The most important reason for the failure of Quantitative Easing (QE) can be seen in Europe’s recent banking crisis. When the Italian bank, Monte dei Paschi di Siena (MPS), collapsed last year it was estimated that the “bad loans”, i.e. loans which are unlikely to be repaid, held by Italian banks amounted to €360 billion (20% of GDP). This is by no means a uniquely Italian problem either; European banks currently hold almost €1 trillion of these bad or “non-performing” loans.
This problem goes straight to the root of the European crisis. The mountain of bad loans held by European banks is a product of the underlying crisis of overproduction which continues to grip the economy. For every “bad loan” there is a small to medium-sized business barely scraping along, neither healthy enough to meet all its debt obligations nor broke enough to go into liquidation; neither alive nor dead.
According to Barnaby Martin, head of European Credit Strategy at Bank of America Merrill Lynch, the number of zombie firms in Europe is now “higher than it was pre-Lehman (Brothers)” and even “higher than it was in mid to late-2013 after the Greek saga”. Hardly a picture of a robust recovery.
Rather than addressing the problem, however, the low cost of credit maintained by ECB helps these zombie firms stagger on, while the banks use the free money provided by QE not to invest in production (why bother when you can’t expect a decent return?) but rather to speculate on the stock market, which does nothing to address the underlying crisis in the economy.
Unable to find any other solution, the Italian state has been forced to throw more than €20 billion into bailing out several failing banks, in breach of EU legislation which introduced in order to prevent another sovereign debt crisis after 2009. The response of the EU has been to endorse this “pragmatic” measure. The European Banking Authority has even proposed the setting up of a €1 trillion “bad bank”, funded by the taxpayer, to buy up the private lenders’ toxic assets.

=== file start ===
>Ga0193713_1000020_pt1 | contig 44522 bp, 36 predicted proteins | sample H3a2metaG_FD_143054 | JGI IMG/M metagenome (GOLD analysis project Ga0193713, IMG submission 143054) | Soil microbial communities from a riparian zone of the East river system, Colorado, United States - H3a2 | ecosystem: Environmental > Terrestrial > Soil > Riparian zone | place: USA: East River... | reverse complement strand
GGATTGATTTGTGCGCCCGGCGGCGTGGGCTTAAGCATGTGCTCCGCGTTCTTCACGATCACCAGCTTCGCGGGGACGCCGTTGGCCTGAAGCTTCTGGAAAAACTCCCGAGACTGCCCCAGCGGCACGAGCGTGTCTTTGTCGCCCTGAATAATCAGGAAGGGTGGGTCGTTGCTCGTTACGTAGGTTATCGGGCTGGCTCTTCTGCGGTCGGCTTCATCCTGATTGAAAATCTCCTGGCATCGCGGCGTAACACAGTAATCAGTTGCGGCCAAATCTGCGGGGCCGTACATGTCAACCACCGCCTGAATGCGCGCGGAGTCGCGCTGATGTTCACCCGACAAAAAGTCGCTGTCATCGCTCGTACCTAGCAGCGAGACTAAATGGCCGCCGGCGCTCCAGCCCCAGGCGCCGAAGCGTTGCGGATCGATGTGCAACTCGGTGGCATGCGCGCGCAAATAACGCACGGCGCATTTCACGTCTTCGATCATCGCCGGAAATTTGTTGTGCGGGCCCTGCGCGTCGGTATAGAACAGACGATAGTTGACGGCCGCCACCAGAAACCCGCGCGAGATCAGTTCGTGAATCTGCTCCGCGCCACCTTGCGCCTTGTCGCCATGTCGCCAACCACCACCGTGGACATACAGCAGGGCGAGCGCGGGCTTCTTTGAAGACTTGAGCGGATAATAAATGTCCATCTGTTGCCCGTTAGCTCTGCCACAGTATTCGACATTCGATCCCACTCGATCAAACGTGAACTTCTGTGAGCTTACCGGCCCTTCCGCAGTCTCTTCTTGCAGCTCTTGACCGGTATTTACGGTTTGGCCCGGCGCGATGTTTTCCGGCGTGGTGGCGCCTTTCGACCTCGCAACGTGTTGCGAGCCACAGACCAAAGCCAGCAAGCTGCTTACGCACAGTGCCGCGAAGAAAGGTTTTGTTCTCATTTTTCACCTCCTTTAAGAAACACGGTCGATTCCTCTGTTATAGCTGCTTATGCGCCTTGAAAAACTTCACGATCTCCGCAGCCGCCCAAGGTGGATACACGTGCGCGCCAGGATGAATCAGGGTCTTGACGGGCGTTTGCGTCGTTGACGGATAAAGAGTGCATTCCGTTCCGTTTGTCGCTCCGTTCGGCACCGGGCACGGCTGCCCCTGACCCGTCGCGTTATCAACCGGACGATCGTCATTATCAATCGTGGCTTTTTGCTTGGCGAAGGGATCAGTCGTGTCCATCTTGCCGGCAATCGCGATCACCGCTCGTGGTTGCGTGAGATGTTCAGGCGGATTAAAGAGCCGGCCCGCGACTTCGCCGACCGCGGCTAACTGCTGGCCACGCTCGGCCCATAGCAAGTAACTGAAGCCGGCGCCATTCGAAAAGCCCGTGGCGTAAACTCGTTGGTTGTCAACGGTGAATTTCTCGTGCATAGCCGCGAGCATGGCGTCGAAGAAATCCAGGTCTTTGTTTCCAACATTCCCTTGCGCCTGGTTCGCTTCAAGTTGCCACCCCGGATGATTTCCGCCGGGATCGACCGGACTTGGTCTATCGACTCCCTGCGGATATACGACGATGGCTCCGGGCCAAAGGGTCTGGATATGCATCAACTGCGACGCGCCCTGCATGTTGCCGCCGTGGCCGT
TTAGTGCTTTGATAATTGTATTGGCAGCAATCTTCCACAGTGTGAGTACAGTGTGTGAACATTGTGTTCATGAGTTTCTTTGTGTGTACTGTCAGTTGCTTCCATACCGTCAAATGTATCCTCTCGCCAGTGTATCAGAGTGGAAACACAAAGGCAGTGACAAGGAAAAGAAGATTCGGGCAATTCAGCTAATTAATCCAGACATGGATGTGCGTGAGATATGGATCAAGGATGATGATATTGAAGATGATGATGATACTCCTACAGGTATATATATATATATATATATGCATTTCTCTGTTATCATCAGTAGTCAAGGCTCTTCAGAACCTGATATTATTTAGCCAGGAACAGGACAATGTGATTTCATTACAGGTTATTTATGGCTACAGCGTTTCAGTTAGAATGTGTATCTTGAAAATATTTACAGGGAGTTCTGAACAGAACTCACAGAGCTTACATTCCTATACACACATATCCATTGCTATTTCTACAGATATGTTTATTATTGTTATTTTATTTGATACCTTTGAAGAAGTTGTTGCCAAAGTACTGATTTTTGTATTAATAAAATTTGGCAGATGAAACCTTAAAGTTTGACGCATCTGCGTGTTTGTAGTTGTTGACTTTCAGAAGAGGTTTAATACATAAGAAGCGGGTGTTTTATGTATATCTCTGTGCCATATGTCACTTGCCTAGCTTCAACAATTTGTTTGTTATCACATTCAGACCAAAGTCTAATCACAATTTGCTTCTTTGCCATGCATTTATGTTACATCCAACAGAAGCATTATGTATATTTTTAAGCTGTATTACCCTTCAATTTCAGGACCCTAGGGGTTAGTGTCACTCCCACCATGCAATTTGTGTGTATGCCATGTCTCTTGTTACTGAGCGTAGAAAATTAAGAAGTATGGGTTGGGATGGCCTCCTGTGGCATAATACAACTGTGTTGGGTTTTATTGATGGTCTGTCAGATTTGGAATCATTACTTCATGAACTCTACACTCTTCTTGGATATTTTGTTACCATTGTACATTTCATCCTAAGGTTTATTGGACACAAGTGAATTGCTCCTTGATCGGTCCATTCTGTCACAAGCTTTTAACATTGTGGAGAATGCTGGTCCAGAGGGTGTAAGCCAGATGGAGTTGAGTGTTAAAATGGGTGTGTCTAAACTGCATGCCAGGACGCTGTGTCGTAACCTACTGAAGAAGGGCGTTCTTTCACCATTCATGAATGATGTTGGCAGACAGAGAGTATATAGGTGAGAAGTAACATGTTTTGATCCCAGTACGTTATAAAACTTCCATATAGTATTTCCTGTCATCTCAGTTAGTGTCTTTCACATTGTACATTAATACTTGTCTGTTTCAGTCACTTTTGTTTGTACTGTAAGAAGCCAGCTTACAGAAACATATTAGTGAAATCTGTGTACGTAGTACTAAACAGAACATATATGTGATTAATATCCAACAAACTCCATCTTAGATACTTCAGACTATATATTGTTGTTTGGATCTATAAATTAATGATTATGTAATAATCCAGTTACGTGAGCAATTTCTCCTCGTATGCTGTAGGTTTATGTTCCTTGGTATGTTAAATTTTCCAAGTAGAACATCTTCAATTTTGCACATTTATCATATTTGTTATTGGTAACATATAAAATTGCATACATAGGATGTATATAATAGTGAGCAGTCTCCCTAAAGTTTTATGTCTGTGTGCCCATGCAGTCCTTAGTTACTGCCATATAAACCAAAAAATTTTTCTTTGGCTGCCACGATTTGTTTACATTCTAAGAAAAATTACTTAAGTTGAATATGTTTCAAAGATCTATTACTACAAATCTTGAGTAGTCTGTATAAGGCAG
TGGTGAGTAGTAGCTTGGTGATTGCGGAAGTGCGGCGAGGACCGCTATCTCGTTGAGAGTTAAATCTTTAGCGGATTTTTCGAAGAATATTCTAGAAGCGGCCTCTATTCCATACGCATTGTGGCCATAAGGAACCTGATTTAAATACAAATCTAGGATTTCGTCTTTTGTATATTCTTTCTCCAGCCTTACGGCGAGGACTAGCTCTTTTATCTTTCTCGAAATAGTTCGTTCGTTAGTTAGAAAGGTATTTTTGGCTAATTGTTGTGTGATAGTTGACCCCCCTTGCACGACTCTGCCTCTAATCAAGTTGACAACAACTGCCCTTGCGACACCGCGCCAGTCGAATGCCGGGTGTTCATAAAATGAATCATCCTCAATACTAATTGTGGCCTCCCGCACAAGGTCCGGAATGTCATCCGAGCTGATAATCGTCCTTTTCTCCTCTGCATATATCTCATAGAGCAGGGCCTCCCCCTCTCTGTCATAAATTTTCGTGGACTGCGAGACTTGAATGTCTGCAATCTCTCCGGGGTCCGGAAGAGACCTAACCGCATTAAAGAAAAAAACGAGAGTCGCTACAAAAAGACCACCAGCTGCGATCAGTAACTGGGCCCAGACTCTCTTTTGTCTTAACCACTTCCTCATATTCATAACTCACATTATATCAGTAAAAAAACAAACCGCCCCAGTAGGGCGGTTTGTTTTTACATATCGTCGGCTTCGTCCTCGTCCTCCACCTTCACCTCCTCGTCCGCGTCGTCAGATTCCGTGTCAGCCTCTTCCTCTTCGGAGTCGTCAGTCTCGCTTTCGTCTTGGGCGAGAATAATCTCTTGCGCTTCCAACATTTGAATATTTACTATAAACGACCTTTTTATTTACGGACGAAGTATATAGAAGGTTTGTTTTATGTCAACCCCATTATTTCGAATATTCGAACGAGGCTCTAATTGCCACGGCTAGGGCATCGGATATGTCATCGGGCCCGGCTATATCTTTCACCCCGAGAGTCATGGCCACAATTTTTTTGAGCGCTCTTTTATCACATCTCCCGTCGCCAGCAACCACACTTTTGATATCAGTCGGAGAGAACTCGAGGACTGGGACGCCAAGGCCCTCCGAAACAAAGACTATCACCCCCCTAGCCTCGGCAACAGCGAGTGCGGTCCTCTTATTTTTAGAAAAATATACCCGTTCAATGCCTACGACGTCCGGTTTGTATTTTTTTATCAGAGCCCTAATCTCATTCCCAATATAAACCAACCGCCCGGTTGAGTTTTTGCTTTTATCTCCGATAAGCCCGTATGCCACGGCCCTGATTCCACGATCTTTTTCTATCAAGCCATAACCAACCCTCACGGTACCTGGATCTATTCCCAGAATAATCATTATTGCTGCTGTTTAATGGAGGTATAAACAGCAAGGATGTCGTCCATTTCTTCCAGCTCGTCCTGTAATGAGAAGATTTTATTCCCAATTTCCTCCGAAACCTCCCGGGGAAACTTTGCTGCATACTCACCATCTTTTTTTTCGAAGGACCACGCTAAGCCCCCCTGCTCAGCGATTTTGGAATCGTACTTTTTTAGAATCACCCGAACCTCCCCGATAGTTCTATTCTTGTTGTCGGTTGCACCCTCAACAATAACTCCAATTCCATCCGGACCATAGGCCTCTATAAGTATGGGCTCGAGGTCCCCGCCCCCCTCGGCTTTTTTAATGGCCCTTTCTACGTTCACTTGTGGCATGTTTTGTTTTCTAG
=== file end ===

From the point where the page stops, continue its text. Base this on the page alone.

The pattern is familiar: bad loans cause holes to appear in the banks’ balance sheets, which are then filled by states which must then implement savage cuts to sustain their already high levels of debt. The poison is simply moved around the system until it is eventually fed to workers who had nothing to do with the crisis in the first place. This isn’t just unfair; it’s completely unsustainable.
All it took to trigger the Italian banking crisis was the stock market wobble which followed the result of the UK’s EU referendum. An even greater shock to the system could bring down the Euro and such shocks are rendered inevitable by the nature of the EU itself.
Ultimately it is impossible to bind together national economies which are moving in different directions. Under capitalism, nation states are engaged in constant competition with one another. By binding them together, you simply elevate the stronger by exhausting the weaker, which in turn undermines the entire bloc.
The problem is compounded under a single currency. Prior to the creation of the Euro, weaker European economies could give themselves a slight competitive advantage against the likes of Germany by devaluing their currency. The Euro has obviously made this impossible, meaning the only way for weaker European economies to compete is by “internal devaluation”, designed to lower the price of their goods by relentless attacks on the cost of labour, i.e. permanent austerity.
There is an even deeper contradiction here. Internal devaluation naturally depresses demand and further weakens the affected economies, making it impossible for them to grow fast enough to pay their ever-increasing debts, as the soaring state debts of the likes of Greece and Italy attest. But as demand sinks in their intended markets, the exports of the dominant economies (Germany in particular) are also eventually hit. The end result is that the European whole becomes less than the sum of its parts, locked in an infernal cycle of crisis and austerity.
Ultimately this crisis is a graphic illustration of the painful limitations of the capitalist nation state, which is incapable of containing the productive forces created by its own system. The suffering and anger caused by the crisis of European capitalism is already expressing itself in increasing anti-EU sentiment in a number of countries, not least Italy, where all the failings of the European project are being brought to boiling point, including the ongoing horror of the mediterranean refugee crisis. Seen in this context, Brexit is no anomaly - it is a picture of Europe’s future.